Think about taking a solo trip - Let's face it: solo trips save money because you're only paying for one of everything, but that's not the only good thing about them in my eyes. You don't have to plan around someone else's likes and dislikes, set up meeting times and places, or wait for someone else to get ready or decide to move to another location. It's easier to find seats in restaurants and for shows, too, because single seats are almost always available with little or no wait. Tomorrow's post is all about traveling solo, and there are lots of good ideas and tips that may make you decide to just go ahead and go for it.
Smile! You're in Vegas! - No matter what you do on your trip and how you budget your time and money, this is the most important rule of all. You're on vacation, so enjoy yourself every moment. Do what's fun for you and have a great time. Don't stress or worry, but relax and find something to entertain yourself.
Well, I've come to the end of my series, and I hope you've found some things that will help you save money and maybe even give you some creative, money-saving ideas of your own.
Remember: When the current economic recession is over, being frugal and saving money on your vacation doesn't have to end. Keep using your cash wisely and enjoy all that Las Vegas has to offer.
Saturday, September 12, 2009
While I try to pre-plan my trips so that I know the cost of most major expenditures like entertainment, hotels and, to a certain extent, food, I also leave room for additional coupon usage and a change in plans if I find something new I'd like to try. Good deals go a long way to making my trip more enjoyable.
Coupons and Discounts
Look for the showgirls and casino employees with the smiles and the deals - Many hotels and casinos often have showgirls or other employees handing out two-for-one coupons, $ off coupons, or discounted/free passes to certain shows, events, or the buffet. They are usually found right outside the casino's main doors, or right inside the casino entrances, so keep your eyes open for some good deals.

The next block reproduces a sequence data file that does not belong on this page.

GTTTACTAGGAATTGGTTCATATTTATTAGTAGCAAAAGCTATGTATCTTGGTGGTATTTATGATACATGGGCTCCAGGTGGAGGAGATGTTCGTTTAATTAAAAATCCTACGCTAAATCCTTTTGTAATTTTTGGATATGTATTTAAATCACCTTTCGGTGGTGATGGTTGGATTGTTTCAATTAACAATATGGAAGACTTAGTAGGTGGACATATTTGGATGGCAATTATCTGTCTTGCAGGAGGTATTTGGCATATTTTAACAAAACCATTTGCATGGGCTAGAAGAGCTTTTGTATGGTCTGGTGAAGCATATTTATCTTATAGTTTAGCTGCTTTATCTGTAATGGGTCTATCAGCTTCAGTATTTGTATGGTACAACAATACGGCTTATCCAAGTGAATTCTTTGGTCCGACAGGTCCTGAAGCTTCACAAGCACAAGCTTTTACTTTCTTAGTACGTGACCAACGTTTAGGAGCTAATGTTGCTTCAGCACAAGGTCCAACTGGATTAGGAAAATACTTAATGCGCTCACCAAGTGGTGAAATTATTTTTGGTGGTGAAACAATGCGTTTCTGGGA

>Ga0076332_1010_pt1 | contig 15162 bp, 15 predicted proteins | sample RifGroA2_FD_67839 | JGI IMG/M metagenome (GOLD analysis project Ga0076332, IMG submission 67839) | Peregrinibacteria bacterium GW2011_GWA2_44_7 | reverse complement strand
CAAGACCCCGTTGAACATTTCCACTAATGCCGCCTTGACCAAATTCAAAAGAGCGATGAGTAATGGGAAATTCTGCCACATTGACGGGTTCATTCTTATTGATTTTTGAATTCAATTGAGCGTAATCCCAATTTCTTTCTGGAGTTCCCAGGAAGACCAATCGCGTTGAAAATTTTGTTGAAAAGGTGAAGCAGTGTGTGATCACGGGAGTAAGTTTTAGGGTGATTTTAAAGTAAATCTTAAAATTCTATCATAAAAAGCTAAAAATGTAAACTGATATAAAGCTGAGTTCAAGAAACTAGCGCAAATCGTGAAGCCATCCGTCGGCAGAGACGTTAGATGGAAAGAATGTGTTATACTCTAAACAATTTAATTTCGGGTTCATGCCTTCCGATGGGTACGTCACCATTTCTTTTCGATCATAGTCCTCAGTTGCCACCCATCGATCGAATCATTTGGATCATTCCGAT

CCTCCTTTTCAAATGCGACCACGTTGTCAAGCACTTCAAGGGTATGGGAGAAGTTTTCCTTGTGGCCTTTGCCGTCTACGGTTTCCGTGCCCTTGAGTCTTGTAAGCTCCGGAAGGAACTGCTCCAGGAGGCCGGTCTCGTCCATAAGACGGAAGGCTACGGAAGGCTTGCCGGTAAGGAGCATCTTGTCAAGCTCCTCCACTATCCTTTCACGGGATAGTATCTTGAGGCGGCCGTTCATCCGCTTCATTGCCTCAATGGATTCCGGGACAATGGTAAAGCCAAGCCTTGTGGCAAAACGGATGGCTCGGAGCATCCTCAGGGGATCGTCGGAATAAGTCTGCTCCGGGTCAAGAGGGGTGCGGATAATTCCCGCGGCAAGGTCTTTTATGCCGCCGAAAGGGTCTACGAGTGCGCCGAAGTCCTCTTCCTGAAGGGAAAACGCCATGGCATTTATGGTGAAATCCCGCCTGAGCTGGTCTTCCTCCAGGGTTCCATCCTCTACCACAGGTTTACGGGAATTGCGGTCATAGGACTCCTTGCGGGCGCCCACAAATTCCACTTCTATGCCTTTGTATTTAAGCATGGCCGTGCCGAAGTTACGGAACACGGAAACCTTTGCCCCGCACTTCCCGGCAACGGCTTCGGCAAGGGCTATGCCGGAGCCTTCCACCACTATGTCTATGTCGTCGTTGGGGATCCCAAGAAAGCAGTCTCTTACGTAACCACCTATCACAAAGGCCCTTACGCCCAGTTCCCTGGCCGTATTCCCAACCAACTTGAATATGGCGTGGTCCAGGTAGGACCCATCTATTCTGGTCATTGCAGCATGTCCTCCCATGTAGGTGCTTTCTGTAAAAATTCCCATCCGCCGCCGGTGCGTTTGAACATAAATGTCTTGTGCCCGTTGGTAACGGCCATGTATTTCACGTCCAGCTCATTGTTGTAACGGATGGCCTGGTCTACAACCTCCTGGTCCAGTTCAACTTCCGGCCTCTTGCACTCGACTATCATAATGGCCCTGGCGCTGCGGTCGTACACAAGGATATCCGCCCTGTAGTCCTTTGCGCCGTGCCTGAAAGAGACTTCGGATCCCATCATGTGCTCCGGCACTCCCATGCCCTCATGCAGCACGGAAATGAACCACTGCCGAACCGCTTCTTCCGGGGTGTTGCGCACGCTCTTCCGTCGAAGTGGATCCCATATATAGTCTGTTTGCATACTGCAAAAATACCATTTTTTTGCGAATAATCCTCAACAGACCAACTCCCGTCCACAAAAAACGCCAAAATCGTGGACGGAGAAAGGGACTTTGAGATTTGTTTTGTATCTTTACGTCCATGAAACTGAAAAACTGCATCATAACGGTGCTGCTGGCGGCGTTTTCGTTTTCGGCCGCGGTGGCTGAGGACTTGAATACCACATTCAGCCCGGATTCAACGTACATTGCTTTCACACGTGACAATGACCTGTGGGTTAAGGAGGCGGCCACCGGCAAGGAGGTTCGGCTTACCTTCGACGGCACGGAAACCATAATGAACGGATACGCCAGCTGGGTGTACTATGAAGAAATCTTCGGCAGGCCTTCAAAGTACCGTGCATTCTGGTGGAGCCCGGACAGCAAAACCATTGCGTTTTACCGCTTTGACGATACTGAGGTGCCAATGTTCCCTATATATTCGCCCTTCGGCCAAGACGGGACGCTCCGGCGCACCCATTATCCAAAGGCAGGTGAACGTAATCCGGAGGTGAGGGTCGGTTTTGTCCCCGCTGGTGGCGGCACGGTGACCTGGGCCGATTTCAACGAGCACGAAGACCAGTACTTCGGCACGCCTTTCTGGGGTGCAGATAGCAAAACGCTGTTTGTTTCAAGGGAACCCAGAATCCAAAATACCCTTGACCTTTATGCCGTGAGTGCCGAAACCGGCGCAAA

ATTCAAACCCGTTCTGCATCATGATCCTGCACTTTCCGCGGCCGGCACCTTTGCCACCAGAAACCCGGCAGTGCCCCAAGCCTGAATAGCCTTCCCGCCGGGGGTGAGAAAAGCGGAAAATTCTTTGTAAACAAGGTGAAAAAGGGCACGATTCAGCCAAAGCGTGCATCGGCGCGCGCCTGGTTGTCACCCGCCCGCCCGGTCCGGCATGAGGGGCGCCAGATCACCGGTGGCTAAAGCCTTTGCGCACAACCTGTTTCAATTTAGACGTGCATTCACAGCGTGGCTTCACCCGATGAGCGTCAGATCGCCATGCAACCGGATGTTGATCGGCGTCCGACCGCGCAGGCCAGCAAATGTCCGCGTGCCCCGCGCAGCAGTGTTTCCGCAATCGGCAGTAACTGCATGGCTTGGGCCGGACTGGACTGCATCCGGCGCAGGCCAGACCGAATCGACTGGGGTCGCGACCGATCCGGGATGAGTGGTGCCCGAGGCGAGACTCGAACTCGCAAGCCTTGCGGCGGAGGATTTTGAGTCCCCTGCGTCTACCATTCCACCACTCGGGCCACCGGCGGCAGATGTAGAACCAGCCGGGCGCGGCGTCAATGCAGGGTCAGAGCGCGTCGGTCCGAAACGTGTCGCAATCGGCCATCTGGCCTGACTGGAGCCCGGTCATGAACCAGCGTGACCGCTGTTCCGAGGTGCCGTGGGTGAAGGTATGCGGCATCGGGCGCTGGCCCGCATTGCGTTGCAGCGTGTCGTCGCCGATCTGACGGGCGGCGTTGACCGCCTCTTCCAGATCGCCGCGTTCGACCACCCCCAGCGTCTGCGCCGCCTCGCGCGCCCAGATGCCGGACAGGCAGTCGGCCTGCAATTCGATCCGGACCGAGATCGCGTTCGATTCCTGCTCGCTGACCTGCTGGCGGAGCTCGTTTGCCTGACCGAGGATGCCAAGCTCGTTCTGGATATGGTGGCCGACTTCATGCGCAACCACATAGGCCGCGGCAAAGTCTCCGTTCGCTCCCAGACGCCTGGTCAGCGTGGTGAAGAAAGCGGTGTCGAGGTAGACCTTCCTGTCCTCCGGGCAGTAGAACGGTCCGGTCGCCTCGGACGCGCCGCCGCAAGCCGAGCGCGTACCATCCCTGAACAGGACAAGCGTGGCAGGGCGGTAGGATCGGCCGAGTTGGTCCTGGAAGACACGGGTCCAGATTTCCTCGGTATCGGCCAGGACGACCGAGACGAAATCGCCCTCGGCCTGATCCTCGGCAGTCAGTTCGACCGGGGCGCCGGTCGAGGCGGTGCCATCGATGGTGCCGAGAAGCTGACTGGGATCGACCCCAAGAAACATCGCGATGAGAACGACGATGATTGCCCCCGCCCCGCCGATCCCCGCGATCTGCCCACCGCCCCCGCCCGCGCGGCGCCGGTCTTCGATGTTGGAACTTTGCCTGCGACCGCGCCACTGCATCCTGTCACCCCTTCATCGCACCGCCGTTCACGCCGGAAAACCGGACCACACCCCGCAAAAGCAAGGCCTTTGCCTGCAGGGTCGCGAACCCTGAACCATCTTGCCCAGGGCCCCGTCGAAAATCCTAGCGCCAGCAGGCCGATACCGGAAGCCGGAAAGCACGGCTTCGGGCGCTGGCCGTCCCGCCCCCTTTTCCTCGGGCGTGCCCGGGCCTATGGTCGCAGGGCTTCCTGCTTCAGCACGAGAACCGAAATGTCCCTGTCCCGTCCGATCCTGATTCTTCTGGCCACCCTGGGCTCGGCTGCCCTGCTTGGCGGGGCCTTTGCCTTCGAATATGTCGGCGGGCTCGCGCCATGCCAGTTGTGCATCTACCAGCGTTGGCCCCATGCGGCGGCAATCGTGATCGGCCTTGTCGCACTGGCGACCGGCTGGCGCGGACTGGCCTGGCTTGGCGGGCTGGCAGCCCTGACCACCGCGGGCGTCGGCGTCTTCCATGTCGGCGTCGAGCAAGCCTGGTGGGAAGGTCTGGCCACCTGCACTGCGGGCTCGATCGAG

Check out online sites for promotional codes and discounts before you book anything - Sites like earlyvegas.com (http://www.earlyvegas.com/promo_codes.html) have promo codes for everything from late checkouts to a free night's stay, so look before you book. Also, smartervegas.com (http://www.smartervegas.com/) offers different types of discounts for hotel stays and shows. Do a Google search for "las vegas discount codes" and check out the numerous savings opportunities.
Look into online gift certificates - Sites like http://www.restaurant.com/ offer different % discounts for dining options all over the country. Participating restaurants and discount rates change frequently, so check back to see if what you're looking for is on the list.
Consider purchasing coupon books before you leave - Coupon books like the American Casino Guide (ACG) or the smaller Las Vegas Advisor (LVA) Member Rewards Book can be purchased from online retailers and businesses like Amazon.com or Las Vegas Advisor (http://www.lasvegasadvisor.com/whyjoin-mrb2009.cfm?tn=1), respectively. The ACG has coupons for places other than just Las Vegas and the surrounding area as the name suggests, and a lot of the coupons are specific to downtown and locals' casinos. Make sure to consider these things before you make your purchase. Also, coupons from the ACG expire at the end of each year, so a new book must be purchased every year if you like what you find. The LVA coupons expire, as well, but not necessarily at the end of each year. Do your research before you purchase.
Arrange your coupons and plan your itinerary around them - Instead of heading from one side of Vegas to the other and back again trying to use specific coupons or get the best deals, plan your trip ahead of time along a predetermined path so that you use coupons at nearby locations and don't end up backtracking and wasting your precious vacation time.